Margaret Atwood, in her own words

Margaret Atwood poses for a photo in the Laurentian University JN Desmarais library. Photo by Zara Golafshani

By Daniel Melchior

Last week, a moment that would be treasured for many in the Laurentian community commenced, Margaret Atwood attended her final birthday dinner at Laurentian University on Nov. 19, marking the end of a ten-year tradition.

Many fans of Canadian literature gathered for an intimate evening conversation with Laurentian Chancellor Steve Paikin and esteemed author Margaret Atwood.

Following a dinner held in the Brenda Wallace Reading Room, I had the chance to sit down and speak with Atwood.

Although this may have been the final birthday celebration for Atwood at Laurentian University, it is safe to say that the past ten years have been cherished and respected.

Happy Birthday, Margaret Atwood.

Q: You are turning 75: can you some your life this far up with just one word?

At first she said that it was impossible to describe one’s life with a single word. She then responded, “Can I use an imaginary word, let’s say awesome? It covers both the good and the bad, doesn’t it?” It wouldn’t be a surprise that this same imaginary word would describe the general feeling of the interview.

Q: Firstly, we need to ask, why end the tradition now? Why 10 years?

She started by thanking all who helped organize the event in the first place and began to celebrate the fact that “we accomplished a lot,” referencing the Margaret Atwood Scholarship Fund. She continued, “it’s ending because those original people who started the event are all retiring, or have already retired, and it is difficult to organize.” She does, however, hope to see the scholarship fund continually grow.

Q: What has been your most memorable moment, of the 10 years?

“Well, the student theatrical performance of some of the short works was nice, and the film that they made on Manitoulin Island which told a story about some ladies wanting to have a Margaret Atwood reading group but no one would come unless they turned it into a bingo,” after a brief stint of chuckling she continued, “and of course, the ‘Waiting for Atwood’ canoeing saga: it has always been pretty good.”

Q: Say this event was never conceived ten years ago, what reasons would you have to come to Sudbury? What here inspires you?

“Sudbury is a big example of people regenerating, especially in the environment – it deserves to have some attention called to it,” continuing on to say that she can “vividly remember the moonscape period perfectly well, and it was at that time that people decided to not live in a city where nothing was living anymore. They brought back nature, trees, birds, plants, and fish, all important.”

Q: Given the discussion of the environment, I had to ask: what do you think of the plans to tear down the super stack?

“Simply, better to be torn down, then falling down.” She added a comforting note, “just have a Stack Brew.”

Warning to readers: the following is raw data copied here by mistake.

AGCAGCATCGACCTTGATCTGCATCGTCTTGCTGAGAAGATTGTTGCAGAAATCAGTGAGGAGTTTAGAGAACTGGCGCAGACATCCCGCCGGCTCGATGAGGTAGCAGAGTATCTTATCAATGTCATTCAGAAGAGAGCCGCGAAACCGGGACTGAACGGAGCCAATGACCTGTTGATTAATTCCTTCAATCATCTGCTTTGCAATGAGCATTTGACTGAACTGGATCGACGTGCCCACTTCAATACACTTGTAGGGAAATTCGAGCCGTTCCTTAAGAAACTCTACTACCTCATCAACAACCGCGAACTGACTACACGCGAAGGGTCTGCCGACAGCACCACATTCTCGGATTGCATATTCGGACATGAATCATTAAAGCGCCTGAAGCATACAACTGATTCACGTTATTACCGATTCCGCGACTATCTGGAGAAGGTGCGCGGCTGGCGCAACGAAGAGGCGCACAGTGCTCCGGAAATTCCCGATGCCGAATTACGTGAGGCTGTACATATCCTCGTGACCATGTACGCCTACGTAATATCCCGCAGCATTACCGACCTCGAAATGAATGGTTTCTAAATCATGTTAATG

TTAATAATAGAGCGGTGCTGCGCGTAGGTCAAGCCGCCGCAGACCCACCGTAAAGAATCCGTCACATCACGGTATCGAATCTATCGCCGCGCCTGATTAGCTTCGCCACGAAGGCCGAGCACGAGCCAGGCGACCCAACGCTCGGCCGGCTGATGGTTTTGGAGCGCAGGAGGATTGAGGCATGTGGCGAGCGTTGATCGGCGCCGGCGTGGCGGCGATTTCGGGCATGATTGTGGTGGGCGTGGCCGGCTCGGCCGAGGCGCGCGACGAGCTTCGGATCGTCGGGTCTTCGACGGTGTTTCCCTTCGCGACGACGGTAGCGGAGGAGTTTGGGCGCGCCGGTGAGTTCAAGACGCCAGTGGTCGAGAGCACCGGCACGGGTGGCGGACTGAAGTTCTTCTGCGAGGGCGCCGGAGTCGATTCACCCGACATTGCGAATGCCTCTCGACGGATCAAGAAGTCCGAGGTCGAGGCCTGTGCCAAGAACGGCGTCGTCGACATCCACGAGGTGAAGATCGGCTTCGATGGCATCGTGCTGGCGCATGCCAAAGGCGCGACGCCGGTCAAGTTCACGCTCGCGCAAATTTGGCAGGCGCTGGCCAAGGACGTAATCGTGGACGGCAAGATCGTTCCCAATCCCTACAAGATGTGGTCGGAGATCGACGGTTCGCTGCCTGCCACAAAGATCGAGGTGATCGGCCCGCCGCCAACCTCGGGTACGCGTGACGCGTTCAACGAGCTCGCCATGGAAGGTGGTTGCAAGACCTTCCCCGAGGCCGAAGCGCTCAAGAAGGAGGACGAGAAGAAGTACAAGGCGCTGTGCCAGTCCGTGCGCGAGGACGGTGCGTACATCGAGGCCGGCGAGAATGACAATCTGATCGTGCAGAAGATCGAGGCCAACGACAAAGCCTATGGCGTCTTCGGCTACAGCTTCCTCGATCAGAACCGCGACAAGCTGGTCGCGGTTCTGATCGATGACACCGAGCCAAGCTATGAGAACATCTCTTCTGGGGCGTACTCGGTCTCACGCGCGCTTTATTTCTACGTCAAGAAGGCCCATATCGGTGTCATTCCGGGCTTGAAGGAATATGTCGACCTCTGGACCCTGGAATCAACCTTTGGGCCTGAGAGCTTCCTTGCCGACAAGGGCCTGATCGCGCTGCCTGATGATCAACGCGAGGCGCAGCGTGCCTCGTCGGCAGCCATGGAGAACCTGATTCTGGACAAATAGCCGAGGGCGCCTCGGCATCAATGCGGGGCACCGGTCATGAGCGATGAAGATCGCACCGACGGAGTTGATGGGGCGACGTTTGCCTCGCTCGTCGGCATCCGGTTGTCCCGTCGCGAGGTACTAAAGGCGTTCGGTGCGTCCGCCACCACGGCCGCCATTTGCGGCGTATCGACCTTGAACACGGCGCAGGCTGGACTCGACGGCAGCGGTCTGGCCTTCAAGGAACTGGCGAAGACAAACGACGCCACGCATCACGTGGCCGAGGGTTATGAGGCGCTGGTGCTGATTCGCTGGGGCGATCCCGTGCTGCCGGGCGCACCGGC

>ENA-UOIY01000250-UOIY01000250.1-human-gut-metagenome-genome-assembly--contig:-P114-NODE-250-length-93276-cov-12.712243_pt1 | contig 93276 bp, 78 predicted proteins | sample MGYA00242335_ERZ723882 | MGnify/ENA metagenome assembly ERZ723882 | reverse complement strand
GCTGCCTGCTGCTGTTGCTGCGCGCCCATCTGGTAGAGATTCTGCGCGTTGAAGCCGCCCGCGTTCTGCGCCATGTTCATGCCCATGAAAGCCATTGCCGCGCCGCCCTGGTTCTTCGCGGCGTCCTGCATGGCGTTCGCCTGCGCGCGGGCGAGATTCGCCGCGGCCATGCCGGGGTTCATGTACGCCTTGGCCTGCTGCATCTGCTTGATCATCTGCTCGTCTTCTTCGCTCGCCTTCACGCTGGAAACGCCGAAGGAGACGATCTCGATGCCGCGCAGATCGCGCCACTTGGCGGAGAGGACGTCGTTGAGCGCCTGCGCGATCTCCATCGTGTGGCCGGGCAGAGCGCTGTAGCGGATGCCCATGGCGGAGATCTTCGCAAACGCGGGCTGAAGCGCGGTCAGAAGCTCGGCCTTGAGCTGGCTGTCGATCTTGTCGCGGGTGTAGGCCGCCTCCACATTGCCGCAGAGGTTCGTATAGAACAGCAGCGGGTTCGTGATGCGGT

Q: A curveball question: what has been your darkest thought?

“Dark is relative.” For a moment we in the room were somewhat stunned by the poetic nature in which she said this. “Many find my works dark, yet many find them funny, and then there are those that find them both dark and funny. I’m quite a cheerful person; it’s in my work that my Mr. Hyde emerges.”

Q: I know of your love for zombies, so I have to ask: Imagine, amidst a zombie apocalypse, you are running through a library. You have to choose two books: one to bring with you, one to use as a weapon. Which are they?

After asking why she was in a library and then pondering her choice, she answered with, “I would use the Oxford English Dictionary as the weapon. That’s big enough. I think I would choose a comic book for the journey,” eventually deciding on a Batman comic.

Q: Lets get serious again: regarding your newest book, Stone Mattress, what was [were] the inspiration[s]?

“The cluster of coincidences that shaped the stories… well, I really was on a ship in the arctic, and we really were discussing how one would get away with a killing on such a ship.” Graeme Gibson had the answer pretty quickly; apparently the way to do it is to kill the person before getting on the ship and throughout the journey, act as if they are still on the ship and rearrange the stuff in their room to make it look like someone is living there. “I always wanted to write a book about a cut-off hand.”

Q: If you could have a drink with anyone, alive or dead; who would it be and what drink is it?

“Single Malt Scotch, straight up, no ice. And I am sharing it with someone who I know and enjoy the company with. Graeme Gibson, with whom I have a drink with every night.”

 Q: Fifty years from now, how do you want to be remembered?

“I am not going to be there, so I don’t really care. Do you want to be remembered fifty years from now for just one thing that you have done? No. If you are not doing the remembering, it doesn’t matter, they aren’t your memories.

Margaret Atwood poses for a photo in the Laurentian University JN Desmarais library. Photo by Zara Golafshani
Margaret Atwood poses for a photo in the Laurentian University JN Desmarais library. Photo by Zara Golafshani